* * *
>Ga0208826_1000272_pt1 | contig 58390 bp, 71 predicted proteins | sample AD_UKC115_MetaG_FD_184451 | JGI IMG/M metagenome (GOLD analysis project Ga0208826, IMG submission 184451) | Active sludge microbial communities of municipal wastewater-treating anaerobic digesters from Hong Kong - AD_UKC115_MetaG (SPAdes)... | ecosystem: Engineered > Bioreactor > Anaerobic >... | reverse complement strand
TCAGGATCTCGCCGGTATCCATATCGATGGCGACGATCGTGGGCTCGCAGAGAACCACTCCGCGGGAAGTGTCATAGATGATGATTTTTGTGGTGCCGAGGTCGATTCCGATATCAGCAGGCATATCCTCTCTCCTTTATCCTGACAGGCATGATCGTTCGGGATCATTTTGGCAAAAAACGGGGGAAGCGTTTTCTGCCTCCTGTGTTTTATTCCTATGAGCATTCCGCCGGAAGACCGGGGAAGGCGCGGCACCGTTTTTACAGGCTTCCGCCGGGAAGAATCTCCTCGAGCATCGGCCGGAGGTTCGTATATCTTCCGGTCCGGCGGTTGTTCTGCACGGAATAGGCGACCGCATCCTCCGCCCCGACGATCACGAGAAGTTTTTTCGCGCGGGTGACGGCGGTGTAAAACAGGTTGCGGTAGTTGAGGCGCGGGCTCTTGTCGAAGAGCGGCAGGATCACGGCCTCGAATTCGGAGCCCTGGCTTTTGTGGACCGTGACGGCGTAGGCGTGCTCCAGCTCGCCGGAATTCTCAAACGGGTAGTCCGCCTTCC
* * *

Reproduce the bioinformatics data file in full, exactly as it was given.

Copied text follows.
>Ga0208826_1000272_pt1 | contig 58390 bp, 71 predicted proteins | sample AD_UKC115_MetaG_FD_184451 | JGI IMG/M metagenome (GOLD analysis project Ga0208826, IMG submission 184451) | Active sludge microbial communities of municipal wastewater-treating anaerobic digesters from Hong Kong - AD_UKC115_MetaG (SPAdes)... | ecosystem: Engineered > Bioreactor > Anaerobic >... | reverse complement strand
TCAGGATCTCGCCGGTATCCATATCGATGGCGACGATCGTGGGCTCGCAGAGAACCACTCCGCGGGAAGTGTCATAGATGATGATTTTTGTGGTGCCGAGGTCGATTCCGATATCAGCAGGCATATCCTCTCTCCTTTATCCTGACAGGCATGATCGTTCGGGATCATTTTGGCAAAAAACGGGGGAAGCGTTTTCTGCCTCCTGTGTTTTATTCCTATGAGCATTCCGCCGGAAGACCGGGGAAGGCGCGGCACCGTTTTTACAGGCTTCCGCCGGGAAGAATCTCCTCGAGCATCGGCCGGAGGTTCGTATATCTTCCGGTCCGGCGGTTGTTCTGCACGGAATAGGCGACCGCATCCTCCGCCCCGACGATCACGAGAAGTTTTTTCGCGCGGGTGACGGCGGTGTAAAACAGGTTGCGGTAGTTGAGGCGCGGGCTCTTGTCGAAGAGCGGCAGGATCACGGCCTCGAATTCGGAGCCCTGGCTTTTGTGGACCGTGACGGCGTAGGCGTGCTCCAGCTCGCCGGAATTCTCAAACGGGTAGTCCGCCTTCC